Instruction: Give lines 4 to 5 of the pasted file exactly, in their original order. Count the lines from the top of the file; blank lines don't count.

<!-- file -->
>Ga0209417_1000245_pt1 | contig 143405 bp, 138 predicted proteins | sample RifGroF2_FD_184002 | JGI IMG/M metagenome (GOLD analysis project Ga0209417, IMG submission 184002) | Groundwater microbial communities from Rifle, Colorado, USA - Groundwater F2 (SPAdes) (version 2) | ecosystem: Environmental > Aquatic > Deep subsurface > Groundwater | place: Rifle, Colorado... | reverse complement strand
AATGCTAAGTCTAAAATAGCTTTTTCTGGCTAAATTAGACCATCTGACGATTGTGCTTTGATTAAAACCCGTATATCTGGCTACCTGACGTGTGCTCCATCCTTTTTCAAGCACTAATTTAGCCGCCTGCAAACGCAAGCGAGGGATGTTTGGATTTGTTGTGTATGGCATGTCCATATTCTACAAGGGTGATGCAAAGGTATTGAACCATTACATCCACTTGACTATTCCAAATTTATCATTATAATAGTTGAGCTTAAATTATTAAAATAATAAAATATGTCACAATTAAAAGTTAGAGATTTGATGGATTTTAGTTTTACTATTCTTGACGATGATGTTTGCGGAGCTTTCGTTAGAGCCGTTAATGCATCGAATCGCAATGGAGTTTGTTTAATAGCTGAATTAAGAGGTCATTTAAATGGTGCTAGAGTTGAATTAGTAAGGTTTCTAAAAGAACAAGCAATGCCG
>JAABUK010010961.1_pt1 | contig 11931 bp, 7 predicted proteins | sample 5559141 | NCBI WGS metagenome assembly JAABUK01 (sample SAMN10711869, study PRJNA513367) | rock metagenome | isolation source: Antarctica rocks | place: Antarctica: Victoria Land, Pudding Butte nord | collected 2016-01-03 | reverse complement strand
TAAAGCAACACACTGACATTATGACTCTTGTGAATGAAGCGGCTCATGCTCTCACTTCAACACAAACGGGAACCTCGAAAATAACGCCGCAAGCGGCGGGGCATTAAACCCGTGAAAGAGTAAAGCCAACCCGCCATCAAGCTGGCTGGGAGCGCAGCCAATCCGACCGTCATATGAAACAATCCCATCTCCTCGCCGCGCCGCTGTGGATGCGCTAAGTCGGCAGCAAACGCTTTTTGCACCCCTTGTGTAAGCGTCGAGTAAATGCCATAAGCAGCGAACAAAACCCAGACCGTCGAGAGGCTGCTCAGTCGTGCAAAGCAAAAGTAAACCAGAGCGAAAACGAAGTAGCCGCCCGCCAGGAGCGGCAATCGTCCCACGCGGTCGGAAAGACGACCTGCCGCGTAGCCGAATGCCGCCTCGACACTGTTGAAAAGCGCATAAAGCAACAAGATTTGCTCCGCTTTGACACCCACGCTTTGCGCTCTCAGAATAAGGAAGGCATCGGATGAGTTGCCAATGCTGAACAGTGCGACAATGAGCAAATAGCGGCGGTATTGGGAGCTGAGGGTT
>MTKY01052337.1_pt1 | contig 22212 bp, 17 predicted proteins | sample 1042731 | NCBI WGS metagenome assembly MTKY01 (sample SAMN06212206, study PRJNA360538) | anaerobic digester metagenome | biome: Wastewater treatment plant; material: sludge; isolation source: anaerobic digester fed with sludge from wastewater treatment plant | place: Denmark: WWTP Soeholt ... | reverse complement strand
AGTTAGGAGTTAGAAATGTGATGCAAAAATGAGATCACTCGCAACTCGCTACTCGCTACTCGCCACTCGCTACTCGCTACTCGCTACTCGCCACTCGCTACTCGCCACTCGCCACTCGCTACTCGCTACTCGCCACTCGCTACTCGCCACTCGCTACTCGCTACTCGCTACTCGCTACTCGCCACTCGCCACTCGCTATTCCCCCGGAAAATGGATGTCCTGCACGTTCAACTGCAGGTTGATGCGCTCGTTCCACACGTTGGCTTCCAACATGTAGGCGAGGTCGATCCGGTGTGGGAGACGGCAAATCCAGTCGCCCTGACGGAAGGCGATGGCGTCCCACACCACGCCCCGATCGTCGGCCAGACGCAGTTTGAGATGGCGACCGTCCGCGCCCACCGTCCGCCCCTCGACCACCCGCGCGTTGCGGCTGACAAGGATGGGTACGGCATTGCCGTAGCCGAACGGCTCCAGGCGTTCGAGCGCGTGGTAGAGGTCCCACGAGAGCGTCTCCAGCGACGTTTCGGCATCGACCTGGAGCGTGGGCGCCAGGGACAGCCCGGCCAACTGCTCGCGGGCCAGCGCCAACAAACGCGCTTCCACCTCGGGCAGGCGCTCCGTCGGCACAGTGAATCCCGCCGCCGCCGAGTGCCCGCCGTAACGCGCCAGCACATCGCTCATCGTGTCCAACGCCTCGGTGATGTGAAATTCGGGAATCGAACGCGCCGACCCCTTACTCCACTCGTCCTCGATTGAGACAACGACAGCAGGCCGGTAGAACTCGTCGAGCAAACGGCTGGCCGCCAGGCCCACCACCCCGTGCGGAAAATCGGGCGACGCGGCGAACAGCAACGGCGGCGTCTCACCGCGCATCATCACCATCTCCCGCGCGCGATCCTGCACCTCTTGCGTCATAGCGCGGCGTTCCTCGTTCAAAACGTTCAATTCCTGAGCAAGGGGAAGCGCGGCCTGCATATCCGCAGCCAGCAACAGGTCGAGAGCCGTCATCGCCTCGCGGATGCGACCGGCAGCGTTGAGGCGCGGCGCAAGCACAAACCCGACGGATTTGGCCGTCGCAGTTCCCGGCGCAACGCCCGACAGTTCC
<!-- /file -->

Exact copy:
TAAAGCAACACACTGACATTATGACTCTTGTGAATGAAGCGGCTCATGCTCTCACTTCAACACAAACGGGAACCTCGAAAATAACGCCGCAAGCGGCGGGGCATTAAACCCGTGAAAGAGTAAAGCCAACCCGCCATCAAGCTGGCTGGGAGCGCAGCCAATCCGACCGTCATATGAAACAATCCCATCTCCTCGCCGCGCCGCTGTGGATGCGCTAAGTCGGCAGCAAACGCTTTTTGCACCCCTTGTGTAAGCGTCGAGTAAATGCCATAAGCAGCGAACAAAACCCAGACCGTCGAGAGGCTGCTCAGTCGTGCAAAGCAAAAGTAAACCAGAGCGAAAACGAAGTAGCCGCCCGCCAGGAGCGGCAATCGTCCCACGCGGTCGGAAAGACGACCTGCCGCGTAGCCGAATGCCGCCTCGACACTGTTGAAAAGCGCATAAAGCAACAAGATTTGCTCCGCTTTGACACCCACGCTTTGCGCTCTCAGAATAAGGAAGGCATCGGATGAGTTGCCAATGCTGAACAGTGCGACAATGAGCAAATAGCGGCGGTATTGGGAGCTGAGGGTT
>MTKY01052337.1_pt1 | contig 22212 bp, 17 predicted proteins | sample 1042731 | NCBI WGS metagenome assembly MTKY01 (sample SAMN06212206, study PRJNA360538) | anaerobic digester metagenome | biome: Wastewater treatment plant; material: sludge; isolation source: anaerobic digester fed with sludge from wastewater treatment plant | place: Denmark: WWTP Soeholt ... | reverse complement strand